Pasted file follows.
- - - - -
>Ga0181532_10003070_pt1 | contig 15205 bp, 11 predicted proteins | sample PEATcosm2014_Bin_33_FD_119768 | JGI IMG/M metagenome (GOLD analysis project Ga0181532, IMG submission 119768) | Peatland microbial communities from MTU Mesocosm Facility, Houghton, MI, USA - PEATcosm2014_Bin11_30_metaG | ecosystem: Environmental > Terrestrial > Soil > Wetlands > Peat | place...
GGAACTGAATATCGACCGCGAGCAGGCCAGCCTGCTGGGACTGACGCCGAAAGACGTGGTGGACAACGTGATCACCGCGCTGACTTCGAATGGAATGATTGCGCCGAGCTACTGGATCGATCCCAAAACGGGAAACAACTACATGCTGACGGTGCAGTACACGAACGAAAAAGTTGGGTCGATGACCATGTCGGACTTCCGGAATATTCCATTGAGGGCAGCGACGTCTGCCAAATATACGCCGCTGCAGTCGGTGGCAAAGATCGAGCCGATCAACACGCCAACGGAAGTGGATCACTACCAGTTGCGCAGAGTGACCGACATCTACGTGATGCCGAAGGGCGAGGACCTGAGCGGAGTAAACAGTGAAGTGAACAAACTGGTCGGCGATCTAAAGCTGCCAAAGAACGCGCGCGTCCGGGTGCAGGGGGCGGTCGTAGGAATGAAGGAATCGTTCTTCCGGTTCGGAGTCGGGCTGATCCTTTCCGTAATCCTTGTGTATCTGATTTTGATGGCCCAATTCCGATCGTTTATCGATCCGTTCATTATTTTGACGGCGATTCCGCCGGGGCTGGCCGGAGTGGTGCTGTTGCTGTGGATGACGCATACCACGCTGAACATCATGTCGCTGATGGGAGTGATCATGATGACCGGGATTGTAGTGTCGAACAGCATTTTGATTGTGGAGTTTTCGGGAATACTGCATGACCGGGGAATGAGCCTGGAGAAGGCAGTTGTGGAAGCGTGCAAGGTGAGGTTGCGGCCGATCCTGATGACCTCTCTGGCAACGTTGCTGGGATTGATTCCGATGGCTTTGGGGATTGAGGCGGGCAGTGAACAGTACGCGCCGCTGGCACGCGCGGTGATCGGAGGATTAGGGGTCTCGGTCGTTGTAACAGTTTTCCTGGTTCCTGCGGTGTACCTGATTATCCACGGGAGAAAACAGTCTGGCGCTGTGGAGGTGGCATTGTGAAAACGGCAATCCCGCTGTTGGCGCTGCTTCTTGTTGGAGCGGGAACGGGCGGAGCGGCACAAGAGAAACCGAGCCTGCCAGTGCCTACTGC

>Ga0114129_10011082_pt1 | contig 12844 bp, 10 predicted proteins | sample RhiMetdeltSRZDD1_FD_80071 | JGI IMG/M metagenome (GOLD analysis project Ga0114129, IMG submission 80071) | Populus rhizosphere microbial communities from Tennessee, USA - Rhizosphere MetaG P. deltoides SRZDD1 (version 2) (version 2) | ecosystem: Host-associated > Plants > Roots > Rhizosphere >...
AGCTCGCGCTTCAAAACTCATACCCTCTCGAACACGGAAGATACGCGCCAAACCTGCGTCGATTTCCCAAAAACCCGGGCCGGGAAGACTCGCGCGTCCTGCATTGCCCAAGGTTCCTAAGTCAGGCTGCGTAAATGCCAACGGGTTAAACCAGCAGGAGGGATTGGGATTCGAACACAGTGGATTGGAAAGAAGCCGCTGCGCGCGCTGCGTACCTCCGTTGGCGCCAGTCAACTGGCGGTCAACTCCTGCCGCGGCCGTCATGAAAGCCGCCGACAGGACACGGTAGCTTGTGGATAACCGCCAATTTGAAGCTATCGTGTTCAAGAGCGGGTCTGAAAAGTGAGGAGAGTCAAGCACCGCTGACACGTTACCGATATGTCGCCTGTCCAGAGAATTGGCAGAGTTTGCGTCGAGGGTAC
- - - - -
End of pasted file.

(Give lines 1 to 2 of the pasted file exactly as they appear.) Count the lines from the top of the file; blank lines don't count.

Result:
>Ga0181532_10003070_pt1 | contig 15205 bp, 11 predicted proteins | sample PEATcosm2014_Bin_33_FD_119768 | JGI IMG/M metagenome (GOLD analysis project Ga0181532, IMG submission 119768) | Peatland microbial communities from MTU Mesocosm Facility, Houghton, MI, USA - PEATcosm2014_Bin11_30_metaG | ecosystem: Environmental > Terrestrial > Soil > Wetlands > Peat | place...
GGAACTGAATATCGACCGCGAGCAGGCCAGCCTGCTGGGACTGACGCCGAAAGACGTGGTGGACAACGTGATCACCGCGCTGACTTCGAATGGAATGATTGCGCCGAGCTACTGGATCGATCCCAAAACGGGAAACAACTACATGCTGACGGTGCAGTACACGAACGAAAAAGTTGGGTCGATGACCATGTCGGACTTCCGGAATATTCCATTGAGGGCAGCGACGTCTGCCAAATATACGCCGCTGCAGTCGGTGGCAAAGATCGAGCCGATCAACACGCCAACGGAAGTGGATCACTACCAGTTGCGCAGAGTGACCGACATCTACGTGATGCCGAAGGGCGAGGACCTGAGCGGAGTAAACAGTGAAGTGAACAAACTGGTCGGCGATCTAAAGCTGCCAAAGAACGCGCGCGTCCGGGTGCAGGGGGCGGTCGTAGGAATGAAGGAATCGTTCTTCCGGTTCGGAGTCGGGCTGATCCTTTCCGTAATCCTTGTGTATCTGATTTTGATGGCCCAATTCCGATCGTTTATCGATCCGTTCATTATTTTGACGGCGATTCCGCCGGGGCTGGCCGGAGTGGTGCTGTTGCTGTGGATGACGCATACCACGCTGAACATCATGTCGCTGATGGGAGTGATCATGATGACCGGGATTGTAGTGTCGAACAGCATTTTGATTGTGGAGTTTTCGGGAATACTGCATGACCGGGGAATGAGCCTGGAGAAGGCAGTTGTGGAAGCGTGCAAGGTGAGGTTGCGGCCGATCCTGATGACCTCTCTGGCAACGTTGCTGGGATTGATTCCGATGGCTTTGGGGATTGAGGCGGGCAGTGAACAGTACGCGCCGCTGGCACGCGCGGTGATCGGAGGATTAGGGGTCTCGGTCGTTGTAACAGTTTTCCTGGTTCCTGCGGTGTACCTGATTATCCACGGGAGAAAACAGTCTGGCGCTGTGGAGGTGGCATTGTGAAAACGGCAATCCCGCTGTTGGCGCTGCTTCTTGTTGGAGCGGGAACGGGCGGAGCGGCACAAGAGAAACCGAGCCTGCCAGTGCCTACTGC